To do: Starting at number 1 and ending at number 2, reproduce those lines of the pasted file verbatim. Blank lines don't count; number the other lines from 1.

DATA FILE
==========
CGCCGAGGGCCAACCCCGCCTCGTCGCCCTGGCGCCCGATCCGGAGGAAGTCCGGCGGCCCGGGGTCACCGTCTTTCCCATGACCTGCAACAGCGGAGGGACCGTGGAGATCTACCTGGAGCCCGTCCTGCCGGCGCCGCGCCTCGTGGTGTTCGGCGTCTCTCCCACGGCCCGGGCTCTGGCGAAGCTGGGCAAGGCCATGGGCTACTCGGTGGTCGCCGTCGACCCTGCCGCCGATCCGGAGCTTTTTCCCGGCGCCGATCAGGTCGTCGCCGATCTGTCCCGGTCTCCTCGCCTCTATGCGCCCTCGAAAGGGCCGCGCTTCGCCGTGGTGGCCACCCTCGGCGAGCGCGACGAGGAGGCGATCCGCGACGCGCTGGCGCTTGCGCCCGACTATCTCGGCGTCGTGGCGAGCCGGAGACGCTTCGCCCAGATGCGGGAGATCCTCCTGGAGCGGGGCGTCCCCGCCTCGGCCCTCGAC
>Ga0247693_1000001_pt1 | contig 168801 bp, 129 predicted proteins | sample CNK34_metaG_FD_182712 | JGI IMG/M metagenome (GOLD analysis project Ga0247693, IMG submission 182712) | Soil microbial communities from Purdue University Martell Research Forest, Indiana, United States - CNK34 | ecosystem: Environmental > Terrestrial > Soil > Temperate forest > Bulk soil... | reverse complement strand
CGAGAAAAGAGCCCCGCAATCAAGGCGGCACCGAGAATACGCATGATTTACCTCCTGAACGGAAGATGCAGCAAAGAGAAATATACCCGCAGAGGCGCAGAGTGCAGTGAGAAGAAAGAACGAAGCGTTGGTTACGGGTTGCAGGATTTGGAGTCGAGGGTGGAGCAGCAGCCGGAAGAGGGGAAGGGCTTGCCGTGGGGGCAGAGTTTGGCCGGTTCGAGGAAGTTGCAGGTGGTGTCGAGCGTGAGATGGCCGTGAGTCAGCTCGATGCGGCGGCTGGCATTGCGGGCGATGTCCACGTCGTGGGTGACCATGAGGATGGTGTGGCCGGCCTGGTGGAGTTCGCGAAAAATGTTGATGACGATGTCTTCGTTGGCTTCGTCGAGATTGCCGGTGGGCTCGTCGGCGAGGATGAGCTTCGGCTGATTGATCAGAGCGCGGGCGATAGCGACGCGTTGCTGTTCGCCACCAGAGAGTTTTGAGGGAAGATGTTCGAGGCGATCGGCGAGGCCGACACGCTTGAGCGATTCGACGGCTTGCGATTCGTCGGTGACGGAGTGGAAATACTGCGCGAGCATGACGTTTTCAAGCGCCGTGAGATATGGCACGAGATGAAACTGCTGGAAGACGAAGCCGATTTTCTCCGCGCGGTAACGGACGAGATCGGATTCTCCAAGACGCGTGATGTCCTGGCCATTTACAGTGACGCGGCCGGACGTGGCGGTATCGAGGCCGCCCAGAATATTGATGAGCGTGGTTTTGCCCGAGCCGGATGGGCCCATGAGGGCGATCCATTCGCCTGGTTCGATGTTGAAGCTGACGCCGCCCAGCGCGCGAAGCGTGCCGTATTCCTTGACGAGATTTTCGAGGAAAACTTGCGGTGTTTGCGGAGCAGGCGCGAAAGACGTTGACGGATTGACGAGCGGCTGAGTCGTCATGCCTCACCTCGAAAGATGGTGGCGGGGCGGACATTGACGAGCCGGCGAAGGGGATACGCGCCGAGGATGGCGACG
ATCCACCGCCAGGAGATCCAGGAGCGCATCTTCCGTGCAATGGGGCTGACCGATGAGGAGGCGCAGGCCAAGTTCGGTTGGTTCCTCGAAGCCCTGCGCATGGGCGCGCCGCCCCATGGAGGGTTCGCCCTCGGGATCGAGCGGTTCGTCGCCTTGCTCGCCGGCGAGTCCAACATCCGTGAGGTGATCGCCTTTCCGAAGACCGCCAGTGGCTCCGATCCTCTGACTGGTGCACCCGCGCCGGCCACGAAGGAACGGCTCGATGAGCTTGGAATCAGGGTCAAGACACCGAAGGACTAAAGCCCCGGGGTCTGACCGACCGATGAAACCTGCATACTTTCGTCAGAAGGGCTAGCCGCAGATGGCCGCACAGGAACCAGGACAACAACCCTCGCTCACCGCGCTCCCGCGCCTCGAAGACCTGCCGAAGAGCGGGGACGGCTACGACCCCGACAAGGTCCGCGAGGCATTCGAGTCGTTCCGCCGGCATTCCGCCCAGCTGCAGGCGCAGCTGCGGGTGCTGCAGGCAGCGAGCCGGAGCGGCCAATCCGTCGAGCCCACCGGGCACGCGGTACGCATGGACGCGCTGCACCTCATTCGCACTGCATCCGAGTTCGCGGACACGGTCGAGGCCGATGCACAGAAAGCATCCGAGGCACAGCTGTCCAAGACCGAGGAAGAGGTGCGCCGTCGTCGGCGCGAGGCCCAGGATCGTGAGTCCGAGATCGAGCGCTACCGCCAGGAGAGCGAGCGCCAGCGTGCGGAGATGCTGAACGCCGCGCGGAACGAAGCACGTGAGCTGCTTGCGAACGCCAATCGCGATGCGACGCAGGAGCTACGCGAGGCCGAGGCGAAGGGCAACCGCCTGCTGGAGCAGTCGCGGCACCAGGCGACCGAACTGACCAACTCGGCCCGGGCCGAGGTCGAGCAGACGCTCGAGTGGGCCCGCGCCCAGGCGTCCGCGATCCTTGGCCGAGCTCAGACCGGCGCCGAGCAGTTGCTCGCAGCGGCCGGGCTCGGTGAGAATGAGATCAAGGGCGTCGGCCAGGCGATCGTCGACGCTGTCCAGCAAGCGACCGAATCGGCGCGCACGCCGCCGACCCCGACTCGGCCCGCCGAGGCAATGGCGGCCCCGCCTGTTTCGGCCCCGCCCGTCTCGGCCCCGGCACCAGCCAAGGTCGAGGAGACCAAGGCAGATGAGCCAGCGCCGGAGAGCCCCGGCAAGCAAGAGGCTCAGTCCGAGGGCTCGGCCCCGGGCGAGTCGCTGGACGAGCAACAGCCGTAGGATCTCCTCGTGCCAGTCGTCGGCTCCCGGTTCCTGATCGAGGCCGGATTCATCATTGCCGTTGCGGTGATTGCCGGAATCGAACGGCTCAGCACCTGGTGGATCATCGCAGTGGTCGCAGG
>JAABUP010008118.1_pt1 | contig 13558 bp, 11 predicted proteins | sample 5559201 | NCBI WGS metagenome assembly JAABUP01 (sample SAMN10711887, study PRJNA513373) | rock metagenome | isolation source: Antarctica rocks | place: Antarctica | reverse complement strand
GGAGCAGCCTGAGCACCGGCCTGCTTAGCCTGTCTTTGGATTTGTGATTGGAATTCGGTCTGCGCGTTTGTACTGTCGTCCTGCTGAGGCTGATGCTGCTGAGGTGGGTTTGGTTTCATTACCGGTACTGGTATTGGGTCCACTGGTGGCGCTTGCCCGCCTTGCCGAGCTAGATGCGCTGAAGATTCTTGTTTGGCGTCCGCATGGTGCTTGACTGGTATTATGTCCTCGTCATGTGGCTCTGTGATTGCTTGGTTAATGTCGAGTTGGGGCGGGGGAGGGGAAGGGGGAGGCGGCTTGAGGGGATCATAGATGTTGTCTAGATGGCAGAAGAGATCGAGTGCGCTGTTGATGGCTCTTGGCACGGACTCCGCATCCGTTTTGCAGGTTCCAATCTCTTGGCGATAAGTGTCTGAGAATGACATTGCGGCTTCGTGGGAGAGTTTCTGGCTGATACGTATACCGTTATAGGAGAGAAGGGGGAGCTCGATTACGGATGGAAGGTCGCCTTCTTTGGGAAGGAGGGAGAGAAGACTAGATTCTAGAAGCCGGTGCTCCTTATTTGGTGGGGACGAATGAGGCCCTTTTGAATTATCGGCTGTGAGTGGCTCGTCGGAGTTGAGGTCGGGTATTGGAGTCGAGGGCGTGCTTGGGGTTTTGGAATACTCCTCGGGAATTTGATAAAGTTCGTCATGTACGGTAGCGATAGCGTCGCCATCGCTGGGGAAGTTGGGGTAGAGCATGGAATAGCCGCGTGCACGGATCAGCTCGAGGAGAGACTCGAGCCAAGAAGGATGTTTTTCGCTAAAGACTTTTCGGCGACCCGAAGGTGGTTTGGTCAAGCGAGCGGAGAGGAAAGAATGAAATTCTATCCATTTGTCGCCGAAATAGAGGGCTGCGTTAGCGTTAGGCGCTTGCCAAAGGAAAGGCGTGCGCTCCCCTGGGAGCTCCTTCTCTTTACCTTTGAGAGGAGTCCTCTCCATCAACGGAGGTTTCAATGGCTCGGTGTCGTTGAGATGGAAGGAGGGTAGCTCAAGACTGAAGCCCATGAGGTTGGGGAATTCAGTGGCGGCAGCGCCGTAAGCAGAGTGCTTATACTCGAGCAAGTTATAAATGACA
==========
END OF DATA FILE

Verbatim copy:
CGCCGAGGGCCAACCCCGCCTCGTCGCCCTGGCGCCCGATCCGGAGGAAGTCCGGCGGCCCGGGGTCACCGTCTTTCCCATGACCTGCAACAGCGGAGGGACCGTGGAGATCTACCTGGAGCCCGTCCTGCCGGCGCCGCGCCTCGTGGTGTTCGGCGTCTCTCCCACGGCCCGGGCTCTGGCGAAGCTGGGCAAGGCCATGGGCTACTCGGTGGTCGCCGTCGACCCTGCCGCCGATCCGGAGCTTTTTCCCGGCGCCGATCAGGTCGTCGCCGATCTGTCCCGGTCTCCTCGCCTCTATGCGCCCTCGAAAGGGCCGCGCTTCGCCGTGGTGGCCACCCTCGGCGAGCGCGACGAGGAGGCGATCCGCGACGCGCTGGCGCTTGCGCCCGACTATCTCGGCGTCGTGGCGAGCCGGAGACGCTTCGCCCAGATGCGGGAGATCCTCCTGGAGCGGGGCGTCCCCGCCTCGGCCCTCGAC
>Ga0247693_1000001_pt1 | contig 168801 bp, 129 predicted proteins | sample CNK34_metaG_FD_182712 | JGI IMG/M metagenome (GOLD analysis project Ga0247693, IMG submission 182712) | Soil microbial communities from Purdue University Martell Research Forest, Indiana, United States - CNK34 | ecosystem: Environmental > Terrestrial > Soil > Temperate forest > Bulk soil... | reverse complement strand